Show Summary Details

Page of

PRINTED FROM OXFORD HANDBOOKS ONLINE (www.oxfordhandbooks.com). © Oxford University Press, 2018. All Rights Reserved. Under the terms of the licence agreement, an individual user may print out a PDF of a single chapter of a title in Oxford Handbooks Online for personal use (for details see Privacy Policy and Legal Notice).

date: 14 November 2019

Abstract and Keywords

Some people are more likely to break the law than others. This likelihood or propensity to break the law is commonly known as criminality. A place with stronger criminality is predicted to have higher crime levels. However, more and more scholars are questioning this way of explaining crime. They argue that for a criminal event to take place, offenders must not only have criminality or the willingness to break the law, but also the opportunity to act on their desires. Thus, the distribution of crime across individuals and environmental spaces depends on both criminality and criminal opportunity. A number of theories have addressed the importance of criminal opportunity, including lifestyle-routine activities, environmental design, rational choice, offender search, and social control theories. These theories, collectively known as “opportunity theories,” have one thing in common: their overarching premise that offenders make decisions about crime events based on perceived opportunity. This article integrates opportunity theories into a general multilevel opportunity perspective.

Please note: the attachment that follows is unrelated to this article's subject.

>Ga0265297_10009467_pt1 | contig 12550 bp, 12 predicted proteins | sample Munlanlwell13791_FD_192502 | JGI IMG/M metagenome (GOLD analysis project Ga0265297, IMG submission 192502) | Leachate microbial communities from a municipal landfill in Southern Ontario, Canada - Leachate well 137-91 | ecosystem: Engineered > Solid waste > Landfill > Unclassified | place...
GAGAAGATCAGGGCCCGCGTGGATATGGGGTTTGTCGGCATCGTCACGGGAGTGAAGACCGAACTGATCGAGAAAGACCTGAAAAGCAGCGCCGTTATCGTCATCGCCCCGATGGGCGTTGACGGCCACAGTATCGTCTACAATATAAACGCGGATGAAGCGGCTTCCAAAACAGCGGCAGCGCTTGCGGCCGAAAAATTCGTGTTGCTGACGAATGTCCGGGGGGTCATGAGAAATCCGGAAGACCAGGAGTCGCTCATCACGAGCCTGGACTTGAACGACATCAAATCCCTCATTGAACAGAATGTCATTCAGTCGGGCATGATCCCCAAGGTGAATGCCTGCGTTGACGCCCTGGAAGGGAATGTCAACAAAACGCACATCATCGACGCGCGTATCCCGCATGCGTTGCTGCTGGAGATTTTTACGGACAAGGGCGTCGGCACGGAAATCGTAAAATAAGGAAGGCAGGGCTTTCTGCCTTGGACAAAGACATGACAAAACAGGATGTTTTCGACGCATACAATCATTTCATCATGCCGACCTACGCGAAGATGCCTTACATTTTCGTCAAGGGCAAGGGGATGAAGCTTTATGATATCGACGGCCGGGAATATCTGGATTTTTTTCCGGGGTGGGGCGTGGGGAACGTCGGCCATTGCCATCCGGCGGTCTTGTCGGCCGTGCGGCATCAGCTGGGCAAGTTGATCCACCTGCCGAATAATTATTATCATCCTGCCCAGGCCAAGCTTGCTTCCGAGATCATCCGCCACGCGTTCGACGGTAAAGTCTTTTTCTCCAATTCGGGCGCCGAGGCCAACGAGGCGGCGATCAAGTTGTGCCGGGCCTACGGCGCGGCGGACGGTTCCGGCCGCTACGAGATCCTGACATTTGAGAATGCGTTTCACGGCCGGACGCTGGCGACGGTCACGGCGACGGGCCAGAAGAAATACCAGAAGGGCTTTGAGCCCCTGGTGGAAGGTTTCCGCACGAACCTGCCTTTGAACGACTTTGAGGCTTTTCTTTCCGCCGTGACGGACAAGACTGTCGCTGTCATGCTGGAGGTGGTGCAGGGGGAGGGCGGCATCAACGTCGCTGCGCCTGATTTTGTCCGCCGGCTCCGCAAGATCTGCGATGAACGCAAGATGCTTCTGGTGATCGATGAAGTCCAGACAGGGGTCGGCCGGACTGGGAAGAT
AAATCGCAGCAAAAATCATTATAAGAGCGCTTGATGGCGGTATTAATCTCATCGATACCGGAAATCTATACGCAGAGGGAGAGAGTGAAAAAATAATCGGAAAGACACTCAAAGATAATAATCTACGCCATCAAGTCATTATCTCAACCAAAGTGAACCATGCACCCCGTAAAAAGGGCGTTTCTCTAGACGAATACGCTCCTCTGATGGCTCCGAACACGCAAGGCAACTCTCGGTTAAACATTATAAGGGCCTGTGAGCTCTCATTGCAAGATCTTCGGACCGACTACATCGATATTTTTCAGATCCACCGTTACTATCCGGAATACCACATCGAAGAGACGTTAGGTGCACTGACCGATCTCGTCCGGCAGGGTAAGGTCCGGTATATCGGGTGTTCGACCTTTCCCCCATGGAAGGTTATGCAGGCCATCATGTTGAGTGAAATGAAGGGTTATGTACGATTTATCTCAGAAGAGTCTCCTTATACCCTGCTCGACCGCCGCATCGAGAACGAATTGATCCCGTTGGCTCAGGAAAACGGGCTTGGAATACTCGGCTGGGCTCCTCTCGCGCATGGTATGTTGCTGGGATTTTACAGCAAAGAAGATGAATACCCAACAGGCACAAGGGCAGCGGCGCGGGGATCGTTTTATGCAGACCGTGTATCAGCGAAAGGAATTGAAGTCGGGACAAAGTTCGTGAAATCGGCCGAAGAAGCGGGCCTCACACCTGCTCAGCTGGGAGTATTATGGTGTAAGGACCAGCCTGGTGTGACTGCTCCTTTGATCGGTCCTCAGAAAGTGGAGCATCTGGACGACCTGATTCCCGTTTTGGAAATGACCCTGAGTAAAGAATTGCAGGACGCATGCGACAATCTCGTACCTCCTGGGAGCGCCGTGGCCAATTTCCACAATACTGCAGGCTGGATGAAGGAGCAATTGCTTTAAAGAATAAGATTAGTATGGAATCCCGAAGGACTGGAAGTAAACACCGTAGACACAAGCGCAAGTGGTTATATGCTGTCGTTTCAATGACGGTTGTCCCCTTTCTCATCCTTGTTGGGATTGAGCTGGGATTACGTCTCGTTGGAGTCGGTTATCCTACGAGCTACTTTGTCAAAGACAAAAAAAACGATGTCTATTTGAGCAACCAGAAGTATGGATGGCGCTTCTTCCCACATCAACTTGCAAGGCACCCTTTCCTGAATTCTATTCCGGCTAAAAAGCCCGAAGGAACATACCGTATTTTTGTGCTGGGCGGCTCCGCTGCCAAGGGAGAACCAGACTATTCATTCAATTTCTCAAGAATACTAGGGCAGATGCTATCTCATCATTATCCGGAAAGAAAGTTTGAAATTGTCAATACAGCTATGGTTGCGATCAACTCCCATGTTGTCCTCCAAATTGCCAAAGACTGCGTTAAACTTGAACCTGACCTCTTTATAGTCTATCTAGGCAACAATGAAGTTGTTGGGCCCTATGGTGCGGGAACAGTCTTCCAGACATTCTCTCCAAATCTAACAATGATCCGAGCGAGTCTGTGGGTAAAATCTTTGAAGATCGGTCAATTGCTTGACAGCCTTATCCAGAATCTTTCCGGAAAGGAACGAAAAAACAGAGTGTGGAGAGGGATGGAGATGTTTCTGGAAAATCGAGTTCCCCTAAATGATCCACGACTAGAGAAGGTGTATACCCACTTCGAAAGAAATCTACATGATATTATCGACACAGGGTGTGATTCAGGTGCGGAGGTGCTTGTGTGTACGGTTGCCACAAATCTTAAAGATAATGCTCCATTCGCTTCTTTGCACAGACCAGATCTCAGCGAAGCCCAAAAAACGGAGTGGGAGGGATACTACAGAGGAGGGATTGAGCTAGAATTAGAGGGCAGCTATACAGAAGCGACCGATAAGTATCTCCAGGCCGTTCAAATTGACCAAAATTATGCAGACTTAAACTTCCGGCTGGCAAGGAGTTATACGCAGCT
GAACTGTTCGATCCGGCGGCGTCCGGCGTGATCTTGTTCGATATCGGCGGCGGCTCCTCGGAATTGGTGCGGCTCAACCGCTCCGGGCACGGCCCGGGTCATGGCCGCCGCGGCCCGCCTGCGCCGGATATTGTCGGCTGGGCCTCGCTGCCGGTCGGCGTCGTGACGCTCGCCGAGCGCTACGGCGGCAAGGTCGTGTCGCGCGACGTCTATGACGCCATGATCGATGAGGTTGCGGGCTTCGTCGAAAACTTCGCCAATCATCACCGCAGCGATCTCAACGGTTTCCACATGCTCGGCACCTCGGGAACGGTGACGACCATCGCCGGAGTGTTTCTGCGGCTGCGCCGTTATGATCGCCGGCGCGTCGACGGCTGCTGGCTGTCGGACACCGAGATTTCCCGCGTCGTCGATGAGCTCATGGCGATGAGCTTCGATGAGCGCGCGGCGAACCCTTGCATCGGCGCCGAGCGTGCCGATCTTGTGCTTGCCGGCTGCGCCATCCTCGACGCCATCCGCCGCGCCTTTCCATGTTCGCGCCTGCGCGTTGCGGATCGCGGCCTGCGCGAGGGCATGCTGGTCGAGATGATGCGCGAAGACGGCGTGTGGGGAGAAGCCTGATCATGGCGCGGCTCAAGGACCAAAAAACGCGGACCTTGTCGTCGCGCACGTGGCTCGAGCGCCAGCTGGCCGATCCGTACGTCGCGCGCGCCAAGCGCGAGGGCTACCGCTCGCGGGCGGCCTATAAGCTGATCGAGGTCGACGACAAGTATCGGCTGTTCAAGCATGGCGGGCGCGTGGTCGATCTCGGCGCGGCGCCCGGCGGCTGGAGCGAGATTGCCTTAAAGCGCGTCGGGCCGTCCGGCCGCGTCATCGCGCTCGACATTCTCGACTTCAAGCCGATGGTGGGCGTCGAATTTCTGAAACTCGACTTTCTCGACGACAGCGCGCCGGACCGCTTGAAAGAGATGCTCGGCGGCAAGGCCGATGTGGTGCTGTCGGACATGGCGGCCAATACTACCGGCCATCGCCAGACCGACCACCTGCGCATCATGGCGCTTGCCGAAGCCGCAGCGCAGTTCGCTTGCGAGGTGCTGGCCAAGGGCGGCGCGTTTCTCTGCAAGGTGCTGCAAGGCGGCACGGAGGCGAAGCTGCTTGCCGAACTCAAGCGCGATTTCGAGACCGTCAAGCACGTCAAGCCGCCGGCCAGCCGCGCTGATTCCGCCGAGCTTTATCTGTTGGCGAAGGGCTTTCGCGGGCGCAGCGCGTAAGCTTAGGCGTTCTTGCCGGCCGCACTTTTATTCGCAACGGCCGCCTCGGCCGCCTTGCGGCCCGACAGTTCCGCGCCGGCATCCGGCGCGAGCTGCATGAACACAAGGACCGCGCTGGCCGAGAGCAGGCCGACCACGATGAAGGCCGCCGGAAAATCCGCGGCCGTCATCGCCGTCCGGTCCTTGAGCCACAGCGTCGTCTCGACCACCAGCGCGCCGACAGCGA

Keywords: crime, criminal opportunity, opportunity theories, criminality, multilevel opportunity, rational choice, offender search, social control, lifestyle routine activities

Access to the complete content on Oxford Handbooks Online requires a subscription or purchase. Public users are able to search the site and view the abstracts and keywords for each book and chapter without a subscription.

Please subscribe or login to access full text content.

If you have purchased a print title that contains an access token, please see the token for information about how to register your code.

For questions on access or troubleshooting, please check our FAQs, and if you can''t find the answer there, please contact us.